Considering how tax efficient your investments are is a big deal. Building a more tax efficient portfolio can improve your chances of keeping more money in your account for your longer-term needs. So, finding strategies to manage for taxes is nearly as important as portfolio returns for many. But, did you know that the type of investment vehicle you choose can have a big impact on tax efficiency?
Let’s compare the mutual fund vs. the exchange traded fund (ETF)…
Think of the stocks, bonds or commodities as a flavor of ice cream–let’s say chocolate or a favorite…mint chocolate chip. Your server asks you how you’d like to receive your mint chocolate chip, in a cup or cone? Consider a mutual fund as the cup and an exchange traded fund (ETF) as the cone. And, as mentioned, the stocks or bonds are the ice cream. So, your choice of container can give you an assist with building a more tax-efficient portfolio. Here’s how and why…
These two “investment holders” are similar, yet it’s important to know the striking differences like transparency, tax efficiency and control.
The transparency of your investment is an important consideration for a more tax efficient portfolio. The ETF provides more transparency than the mutual fund. With an ETF, most ETF sponsors are required to and/or do report the underlying holdings on a daily basis. In contrast, a mutual fund is required to report its holdings much less frequently–on a quarterly basis. Transparency can become even more important during a market sell-off. In addition to tax efficiency, knowing what you own can be critical. Transparency during a market downturn is an important part of diversification and risk management.
With most ETFs, if you own it and decide to sell it, your gain or loss will be based on your original cost basis (similar to a stock). But, as the investor in a mutual fund, you may have taxes to pay regardless of whether or not you sell the fund. Here’s how…If the manager of the mutual fund sells assets within the mutual fund during the year, the investor may have a tax consequence. Capital gains realized by the fund get transferred or paid out to the investor. While gains can be a good thing, sometimes, even though the mutual fund itself may be down in value, you still may have taxes to pay. And those gains are typically paid at year-end when there’s less time to manage for their tax impact.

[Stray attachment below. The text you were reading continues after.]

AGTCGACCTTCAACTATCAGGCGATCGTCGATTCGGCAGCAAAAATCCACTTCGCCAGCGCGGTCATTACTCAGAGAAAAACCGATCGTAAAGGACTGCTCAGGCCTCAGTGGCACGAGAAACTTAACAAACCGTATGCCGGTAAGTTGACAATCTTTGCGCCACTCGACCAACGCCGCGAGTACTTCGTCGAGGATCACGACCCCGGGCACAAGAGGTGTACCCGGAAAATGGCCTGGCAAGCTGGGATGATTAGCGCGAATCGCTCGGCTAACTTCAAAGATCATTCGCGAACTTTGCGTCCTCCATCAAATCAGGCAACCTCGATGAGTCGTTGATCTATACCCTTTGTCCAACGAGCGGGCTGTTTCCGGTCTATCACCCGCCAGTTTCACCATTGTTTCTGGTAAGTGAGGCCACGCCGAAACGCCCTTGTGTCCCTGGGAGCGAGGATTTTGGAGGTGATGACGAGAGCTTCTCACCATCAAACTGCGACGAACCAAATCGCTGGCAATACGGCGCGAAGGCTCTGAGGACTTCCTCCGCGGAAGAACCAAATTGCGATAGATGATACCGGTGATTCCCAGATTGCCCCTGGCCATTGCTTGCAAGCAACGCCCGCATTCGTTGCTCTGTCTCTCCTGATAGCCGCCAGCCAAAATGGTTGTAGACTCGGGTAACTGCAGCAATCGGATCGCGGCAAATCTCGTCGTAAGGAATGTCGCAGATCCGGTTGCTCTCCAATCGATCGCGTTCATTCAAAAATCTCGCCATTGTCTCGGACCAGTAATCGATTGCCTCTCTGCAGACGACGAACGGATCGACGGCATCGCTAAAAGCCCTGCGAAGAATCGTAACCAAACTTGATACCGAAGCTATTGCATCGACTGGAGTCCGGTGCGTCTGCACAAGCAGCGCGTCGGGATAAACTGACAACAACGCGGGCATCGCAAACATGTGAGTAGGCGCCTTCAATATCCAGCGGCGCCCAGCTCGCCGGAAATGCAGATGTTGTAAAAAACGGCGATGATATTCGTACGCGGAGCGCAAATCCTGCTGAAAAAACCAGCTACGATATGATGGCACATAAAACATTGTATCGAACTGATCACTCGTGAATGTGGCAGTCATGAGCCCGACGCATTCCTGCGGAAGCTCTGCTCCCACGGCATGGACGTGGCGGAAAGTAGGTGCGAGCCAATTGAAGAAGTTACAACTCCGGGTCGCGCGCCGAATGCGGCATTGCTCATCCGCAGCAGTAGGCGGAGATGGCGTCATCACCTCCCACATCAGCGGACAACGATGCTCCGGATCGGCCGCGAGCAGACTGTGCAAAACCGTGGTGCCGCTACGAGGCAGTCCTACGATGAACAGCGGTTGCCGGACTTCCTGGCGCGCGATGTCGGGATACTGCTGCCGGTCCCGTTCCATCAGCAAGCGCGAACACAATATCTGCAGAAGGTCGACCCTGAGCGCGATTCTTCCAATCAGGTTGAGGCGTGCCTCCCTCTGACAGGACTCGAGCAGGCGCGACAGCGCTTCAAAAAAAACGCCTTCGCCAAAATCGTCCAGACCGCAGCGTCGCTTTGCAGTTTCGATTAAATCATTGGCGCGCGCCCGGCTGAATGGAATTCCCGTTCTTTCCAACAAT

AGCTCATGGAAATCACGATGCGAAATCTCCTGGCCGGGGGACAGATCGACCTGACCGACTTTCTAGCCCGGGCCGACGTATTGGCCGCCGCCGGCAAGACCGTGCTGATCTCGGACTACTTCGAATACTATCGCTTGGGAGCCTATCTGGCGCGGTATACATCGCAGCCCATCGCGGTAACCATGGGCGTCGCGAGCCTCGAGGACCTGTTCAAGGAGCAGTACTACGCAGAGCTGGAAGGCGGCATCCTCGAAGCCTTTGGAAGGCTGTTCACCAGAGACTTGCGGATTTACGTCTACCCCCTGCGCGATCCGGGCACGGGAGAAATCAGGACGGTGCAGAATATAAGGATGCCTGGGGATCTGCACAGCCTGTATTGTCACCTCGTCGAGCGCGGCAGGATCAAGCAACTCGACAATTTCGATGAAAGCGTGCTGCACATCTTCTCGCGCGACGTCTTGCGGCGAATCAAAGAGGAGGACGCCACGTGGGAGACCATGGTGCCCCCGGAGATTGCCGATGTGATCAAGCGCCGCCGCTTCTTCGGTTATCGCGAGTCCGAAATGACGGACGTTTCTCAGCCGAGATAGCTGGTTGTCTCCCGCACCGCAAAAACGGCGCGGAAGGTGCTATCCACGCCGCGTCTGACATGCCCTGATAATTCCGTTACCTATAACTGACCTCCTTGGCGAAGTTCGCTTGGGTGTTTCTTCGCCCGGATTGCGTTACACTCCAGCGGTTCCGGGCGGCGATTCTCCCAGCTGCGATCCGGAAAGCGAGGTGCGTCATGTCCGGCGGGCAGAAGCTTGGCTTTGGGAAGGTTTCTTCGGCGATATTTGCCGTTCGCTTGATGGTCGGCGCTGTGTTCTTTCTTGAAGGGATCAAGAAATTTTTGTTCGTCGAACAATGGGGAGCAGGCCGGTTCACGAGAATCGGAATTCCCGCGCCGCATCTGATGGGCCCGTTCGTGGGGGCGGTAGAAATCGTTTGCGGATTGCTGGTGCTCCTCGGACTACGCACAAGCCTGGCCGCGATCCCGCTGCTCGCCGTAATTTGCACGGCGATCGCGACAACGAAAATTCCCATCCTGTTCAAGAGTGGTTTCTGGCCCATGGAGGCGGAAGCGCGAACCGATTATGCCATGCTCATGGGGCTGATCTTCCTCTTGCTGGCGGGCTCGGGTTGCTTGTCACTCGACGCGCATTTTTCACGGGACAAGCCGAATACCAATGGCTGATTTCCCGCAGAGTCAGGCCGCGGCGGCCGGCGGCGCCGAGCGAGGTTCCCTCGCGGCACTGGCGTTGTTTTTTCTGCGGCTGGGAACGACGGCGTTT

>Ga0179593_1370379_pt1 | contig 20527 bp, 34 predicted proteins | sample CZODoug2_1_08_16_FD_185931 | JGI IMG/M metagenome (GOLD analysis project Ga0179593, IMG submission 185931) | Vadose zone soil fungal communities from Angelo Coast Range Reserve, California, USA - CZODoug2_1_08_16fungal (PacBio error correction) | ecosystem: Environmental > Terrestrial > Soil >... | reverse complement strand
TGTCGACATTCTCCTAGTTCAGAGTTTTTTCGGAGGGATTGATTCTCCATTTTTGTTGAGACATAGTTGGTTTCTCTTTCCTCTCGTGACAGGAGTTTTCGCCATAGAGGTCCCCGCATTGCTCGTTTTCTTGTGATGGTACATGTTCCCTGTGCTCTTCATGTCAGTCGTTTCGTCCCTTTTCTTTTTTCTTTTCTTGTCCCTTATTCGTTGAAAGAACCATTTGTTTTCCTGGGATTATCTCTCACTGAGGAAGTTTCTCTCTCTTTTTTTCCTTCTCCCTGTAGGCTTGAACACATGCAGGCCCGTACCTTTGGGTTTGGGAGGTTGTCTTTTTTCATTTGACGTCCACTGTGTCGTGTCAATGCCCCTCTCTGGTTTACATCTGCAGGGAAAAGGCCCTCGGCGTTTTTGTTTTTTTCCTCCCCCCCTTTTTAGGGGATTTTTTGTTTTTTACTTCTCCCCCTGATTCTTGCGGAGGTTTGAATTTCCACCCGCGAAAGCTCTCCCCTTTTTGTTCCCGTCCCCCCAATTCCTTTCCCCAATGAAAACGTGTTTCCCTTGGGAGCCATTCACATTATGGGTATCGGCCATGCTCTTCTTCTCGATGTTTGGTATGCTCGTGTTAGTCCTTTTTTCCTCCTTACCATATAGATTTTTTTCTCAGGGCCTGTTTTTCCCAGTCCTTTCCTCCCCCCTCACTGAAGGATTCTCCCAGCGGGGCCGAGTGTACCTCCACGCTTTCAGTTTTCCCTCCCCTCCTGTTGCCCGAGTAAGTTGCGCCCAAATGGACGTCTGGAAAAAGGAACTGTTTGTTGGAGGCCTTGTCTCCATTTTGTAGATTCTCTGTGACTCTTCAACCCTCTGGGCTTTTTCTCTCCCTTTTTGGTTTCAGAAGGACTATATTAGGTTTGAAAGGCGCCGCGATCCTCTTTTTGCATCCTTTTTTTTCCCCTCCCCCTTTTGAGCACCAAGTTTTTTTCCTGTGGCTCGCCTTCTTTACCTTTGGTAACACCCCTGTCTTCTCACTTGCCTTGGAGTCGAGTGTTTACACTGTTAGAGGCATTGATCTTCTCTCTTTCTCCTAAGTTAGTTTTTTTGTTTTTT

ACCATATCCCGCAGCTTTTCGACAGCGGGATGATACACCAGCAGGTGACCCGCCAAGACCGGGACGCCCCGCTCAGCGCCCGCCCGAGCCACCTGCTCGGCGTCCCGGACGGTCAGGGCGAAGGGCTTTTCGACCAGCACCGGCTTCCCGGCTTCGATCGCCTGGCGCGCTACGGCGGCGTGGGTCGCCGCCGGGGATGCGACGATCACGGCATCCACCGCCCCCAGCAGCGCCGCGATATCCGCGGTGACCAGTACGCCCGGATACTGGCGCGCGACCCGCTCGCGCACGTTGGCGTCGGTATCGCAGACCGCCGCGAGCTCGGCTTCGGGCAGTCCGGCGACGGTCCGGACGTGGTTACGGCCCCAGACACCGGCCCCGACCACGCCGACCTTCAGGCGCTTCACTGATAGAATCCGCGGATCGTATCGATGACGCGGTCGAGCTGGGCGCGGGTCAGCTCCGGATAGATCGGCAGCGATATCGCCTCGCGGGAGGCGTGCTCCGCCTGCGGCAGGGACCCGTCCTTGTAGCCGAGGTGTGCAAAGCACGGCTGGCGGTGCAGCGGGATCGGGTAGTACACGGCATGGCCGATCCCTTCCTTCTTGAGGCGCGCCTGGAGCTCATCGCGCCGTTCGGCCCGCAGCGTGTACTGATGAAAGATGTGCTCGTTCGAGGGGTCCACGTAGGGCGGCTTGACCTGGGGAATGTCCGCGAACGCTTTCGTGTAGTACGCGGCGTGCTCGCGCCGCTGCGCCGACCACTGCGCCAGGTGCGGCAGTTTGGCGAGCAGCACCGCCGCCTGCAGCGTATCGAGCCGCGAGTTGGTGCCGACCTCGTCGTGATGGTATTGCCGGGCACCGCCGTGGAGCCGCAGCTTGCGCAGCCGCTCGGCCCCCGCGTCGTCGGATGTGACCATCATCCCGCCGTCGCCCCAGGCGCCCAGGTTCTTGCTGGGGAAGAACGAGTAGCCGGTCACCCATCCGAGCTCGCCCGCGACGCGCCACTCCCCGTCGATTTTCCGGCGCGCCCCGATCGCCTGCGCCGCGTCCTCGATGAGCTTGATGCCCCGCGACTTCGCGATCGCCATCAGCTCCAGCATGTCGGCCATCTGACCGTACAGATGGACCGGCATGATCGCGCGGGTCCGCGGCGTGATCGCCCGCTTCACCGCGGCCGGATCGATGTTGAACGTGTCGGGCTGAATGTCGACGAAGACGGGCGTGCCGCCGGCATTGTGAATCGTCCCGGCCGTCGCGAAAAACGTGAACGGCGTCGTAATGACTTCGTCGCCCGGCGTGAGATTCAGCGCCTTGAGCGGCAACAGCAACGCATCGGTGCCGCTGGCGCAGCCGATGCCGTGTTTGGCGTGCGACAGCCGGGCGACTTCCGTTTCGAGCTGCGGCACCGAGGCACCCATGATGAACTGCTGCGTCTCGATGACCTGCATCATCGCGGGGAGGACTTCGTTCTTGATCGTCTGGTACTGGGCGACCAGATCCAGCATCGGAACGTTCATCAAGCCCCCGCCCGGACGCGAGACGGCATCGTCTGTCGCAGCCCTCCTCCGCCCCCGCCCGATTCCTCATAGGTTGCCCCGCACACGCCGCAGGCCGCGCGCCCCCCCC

An ETF trades like a stock, meaning it will have a bid and offer throughout the trading day. A mutual fund, in contrast, prices at its net asset value (NAV) on a daily basis. This means that buyers and sellers will get the price of the fund as of its value at the end of the trading day, not intra-day as with an ETF. Therefore, you have more control over the price you’ll take when you sell an ETF vs. a Mutual Fund.
And, there’s another thing to consider and it’s the cost differences between a mutual fund and an ETF. Fidelity writes,”For the most part, ETFs are less costly than mutual funds. There are exceptions—and investors should always examine the relative costs of ETFs and mutual funds that track the same indexes. However—all else being equal—the structural differences between the 2 products do give ETFs a cost advantage over mutual funds.”
As experienced advisors, we believe it important to look at the size, style, sector, risk, etc. (the “flavor,” if you will) of an investment. And, importantly also the “cone” in helping clients decide on the most appropriate investment choices for them. Remember, your investment vehicle choices can become an important part of building a more tax efficient portfolio.
The views expressed in this post are as of the date of the posting and are subject to change based on market and other conditions. This post contains certain statements that may be deemed forward-looking statements. Please note that any such statements are not guarantees of any future performance. Actual results or developments may differ materially from those projected.
Nothing in this post should be construed as an offer to sell, nor the solicitation of an offer to purchase an interest in any security or separate account. Nothing is intended to be, and should not be taken to be, investment, accounting, tax or legal advice. If you would like investment, accounting, tax or legal advice, you should consult with your own financial advisors, accountants or attorneys regarding your individual circumstances and needs. No advice may be rendered by Lenity Financial, Inc. unless a client service agreement is in place.